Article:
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Interview: on the Ghostly Costume Design of "The Beguiled"

 by Nathaniel R

The costume designer Stacey Battat has, to date, worked mostly in female-oriented contemporary indies. That's quite a perfect niche to build a design career from. Or at least it is when the women who've visually helped define your early work are such stylish talented icons themselves. Battat first made her mark on two Parker Posey features in the late Aughts (Broken English, Happy Tears). Soon after she was deep in the Julianne Moore business (Still Alice, Freeheld, What Maisie Knew). Other credits include The Disappearance of Eleanor Rigby: Her and Him  and Mozart in the Jungle but it's been her partnership with writer/director Sofia Coppola that's come to define her young career.

The two began working together on the LA dreamy Somewhere (2010). Battat proved invaluable to all the fashiongasms of Coppola's arguably most underrated feature The Bling Ring (2013). Then came an atypical challenge: a forgotten girls school deep in the Civil War era.

I spoke with Battat recently by phone to talk about one of the most visually striking films this past year, The Beguiled, and what she brought to it. Our interview, edited for clarity and length follows...

NATHANIEL R: Wet met a few years ago at a party for Julianne Moore. You'd just done two movies with her and we were joking that “plaid” might accidentally become your signature because you'd put her in it in both movies. So congratulations on The Beguiled. You've escaped contemporary clothes... and plaid! 

STACEY BATTAT: It was a departure BUT there’s definitely two plaid dresses. [Laughs] Apparently I’m very drawn to plaid!

I can't say I noticed them straightaway this time. From a distance the dresses in this one often look like they're all of one palette -- the variations only get noticeable if the camera is closer.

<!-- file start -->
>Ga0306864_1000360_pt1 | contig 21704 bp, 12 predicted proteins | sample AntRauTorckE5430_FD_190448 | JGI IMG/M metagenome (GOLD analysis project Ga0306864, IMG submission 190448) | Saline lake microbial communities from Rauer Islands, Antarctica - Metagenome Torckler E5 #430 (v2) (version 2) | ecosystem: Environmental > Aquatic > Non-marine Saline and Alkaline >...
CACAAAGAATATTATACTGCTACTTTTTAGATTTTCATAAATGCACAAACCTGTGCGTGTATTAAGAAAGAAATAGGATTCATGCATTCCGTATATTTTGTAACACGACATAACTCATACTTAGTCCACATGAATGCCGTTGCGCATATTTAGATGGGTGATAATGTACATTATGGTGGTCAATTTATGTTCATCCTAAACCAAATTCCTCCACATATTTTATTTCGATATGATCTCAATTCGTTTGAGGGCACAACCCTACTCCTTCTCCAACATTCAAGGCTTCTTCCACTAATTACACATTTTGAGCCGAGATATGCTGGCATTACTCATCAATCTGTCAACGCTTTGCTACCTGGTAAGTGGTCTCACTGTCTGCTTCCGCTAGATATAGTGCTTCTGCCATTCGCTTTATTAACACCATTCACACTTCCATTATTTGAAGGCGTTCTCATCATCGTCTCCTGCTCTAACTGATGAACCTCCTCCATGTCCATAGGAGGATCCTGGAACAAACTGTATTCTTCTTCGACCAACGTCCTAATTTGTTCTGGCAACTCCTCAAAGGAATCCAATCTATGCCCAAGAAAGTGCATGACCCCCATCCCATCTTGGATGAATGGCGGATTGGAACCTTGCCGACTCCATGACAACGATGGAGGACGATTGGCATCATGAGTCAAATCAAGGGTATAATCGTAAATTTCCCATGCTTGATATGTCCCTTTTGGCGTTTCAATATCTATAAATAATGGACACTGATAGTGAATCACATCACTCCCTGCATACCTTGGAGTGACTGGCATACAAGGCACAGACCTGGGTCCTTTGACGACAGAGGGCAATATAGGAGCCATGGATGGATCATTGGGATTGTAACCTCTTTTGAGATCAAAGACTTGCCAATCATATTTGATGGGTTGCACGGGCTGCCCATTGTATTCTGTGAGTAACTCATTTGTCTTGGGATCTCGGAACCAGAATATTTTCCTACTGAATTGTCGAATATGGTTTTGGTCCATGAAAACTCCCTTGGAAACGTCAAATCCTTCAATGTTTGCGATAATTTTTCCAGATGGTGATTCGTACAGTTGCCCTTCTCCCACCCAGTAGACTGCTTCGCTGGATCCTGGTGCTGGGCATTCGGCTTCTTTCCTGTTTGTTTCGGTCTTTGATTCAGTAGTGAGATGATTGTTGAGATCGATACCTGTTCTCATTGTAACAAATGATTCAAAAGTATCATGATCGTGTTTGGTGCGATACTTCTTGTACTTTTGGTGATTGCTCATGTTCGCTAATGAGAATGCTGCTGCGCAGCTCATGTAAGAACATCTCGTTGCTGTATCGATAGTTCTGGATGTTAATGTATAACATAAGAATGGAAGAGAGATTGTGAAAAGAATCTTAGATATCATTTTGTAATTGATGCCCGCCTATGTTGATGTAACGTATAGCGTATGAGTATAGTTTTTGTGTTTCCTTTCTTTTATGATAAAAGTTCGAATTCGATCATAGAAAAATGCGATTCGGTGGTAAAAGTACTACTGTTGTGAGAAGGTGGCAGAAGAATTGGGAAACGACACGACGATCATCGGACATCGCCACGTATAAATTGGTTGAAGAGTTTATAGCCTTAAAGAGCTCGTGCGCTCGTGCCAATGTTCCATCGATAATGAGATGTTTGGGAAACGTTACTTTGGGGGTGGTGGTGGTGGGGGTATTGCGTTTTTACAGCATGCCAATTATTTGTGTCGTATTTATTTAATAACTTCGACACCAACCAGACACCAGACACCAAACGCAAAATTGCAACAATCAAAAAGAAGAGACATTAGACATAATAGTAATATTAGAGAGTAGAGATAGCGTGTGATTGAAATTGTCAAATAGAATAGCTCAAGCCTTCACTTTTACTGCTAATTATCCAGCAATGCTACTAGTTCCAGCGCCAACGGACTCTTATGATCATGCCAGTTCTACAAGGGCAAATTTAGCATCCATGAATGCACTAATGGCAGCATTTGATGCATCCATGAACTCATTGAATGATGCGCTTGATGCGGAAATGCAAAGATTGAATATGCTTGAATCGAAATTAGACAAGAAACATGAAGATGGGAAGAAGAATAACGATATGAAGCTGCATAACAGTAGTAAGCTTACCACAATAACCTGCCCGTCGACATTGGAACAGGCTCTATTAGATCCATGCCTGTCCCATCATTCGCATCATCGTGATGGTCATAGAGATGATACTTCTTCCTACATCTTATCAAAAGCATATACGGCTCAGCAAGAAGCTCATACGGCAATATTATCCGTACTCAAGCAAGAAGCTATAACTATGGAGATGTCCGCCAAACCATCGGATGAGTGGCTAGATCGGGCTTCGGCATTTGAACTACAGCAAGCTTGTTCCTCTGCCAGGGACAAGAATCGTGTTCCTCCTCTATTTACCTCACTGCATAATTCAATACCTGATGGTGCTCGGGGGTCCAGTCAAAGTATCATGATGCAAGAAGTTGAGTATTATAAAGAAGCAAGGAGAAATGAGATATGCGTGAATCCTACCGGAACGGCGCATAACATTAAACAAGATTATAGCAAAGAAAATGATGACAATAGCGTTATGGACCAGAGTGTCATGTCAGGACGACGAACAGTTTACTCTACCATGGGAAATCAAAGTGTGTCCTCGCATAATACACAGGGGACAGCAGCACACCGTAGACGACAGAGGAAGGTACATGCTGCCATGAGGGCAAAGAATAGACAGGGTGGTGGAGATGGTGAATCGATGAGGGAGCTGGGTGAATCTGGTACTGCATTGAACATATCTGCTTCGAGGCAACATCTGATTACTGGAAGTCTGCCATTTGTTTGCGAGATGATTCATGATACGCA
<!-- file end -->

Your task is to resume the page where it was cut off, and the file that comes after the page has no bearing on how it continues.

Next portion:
I’m glad we were able to achieve that.

Did you and Sofia discussed the wide shot versus closeup effects of these clothes?

We did not have a direct conversation like that but it was on the roster, this white diaphanous appeal. The goal was to make a group of ghostly ladies. Sofia wanted them to feel like ghosts left behind.

You've got three red carpet fixtures in the movie -- Dunst, Fanning, Kidman. But the movie is not glamorous in a traditional way. Were you consciously attempting to downplay all that collective beauty?

The idea was to keep it simple because these women had very little. [They did not have] the things we do, nowadays, to enhance our looks. 

I was most impressed by Kidman's looks. Her dresses are always severe but in such varied interesting ways. There’s one that has dark buttons from the neck to waist. It weirdly felt like a kind of armor even though it’s a dress.

Yes. We wanted Nicole to feel strong and stern... and that she’s also maybe crazy a little [Laughter]. There’s this idea that she’s a little “off” and, for sure, guarded. And that was something I thought about in terms of the silhouette. The hem of that bodice [that you're talking about] is shaped like a vest. She’s the only one that has that silhouette. To our modern eye that makes it feel like a business suit.

And then of course there's that famous scene were the women all get dressed up. It's a standout scene because it's so atypical for this particular movie to have that many colors happening all at once.

We talked about the colors a lot. Sofia and I chose the fabrics but we were working with budget limitations. We did want [the characters] to feel more glamorous, like they were making an effort. So the dresses are kind of faded but more vibrant.

How heavily researched was Colin Farrell's underwear?

Very research heavy -- I do have a book called "The History of Undergarments"!

Are the actors always in period specific underwear  even though we can't usually see them? I can't imagine that stuff would be comfortable to wear in the heat?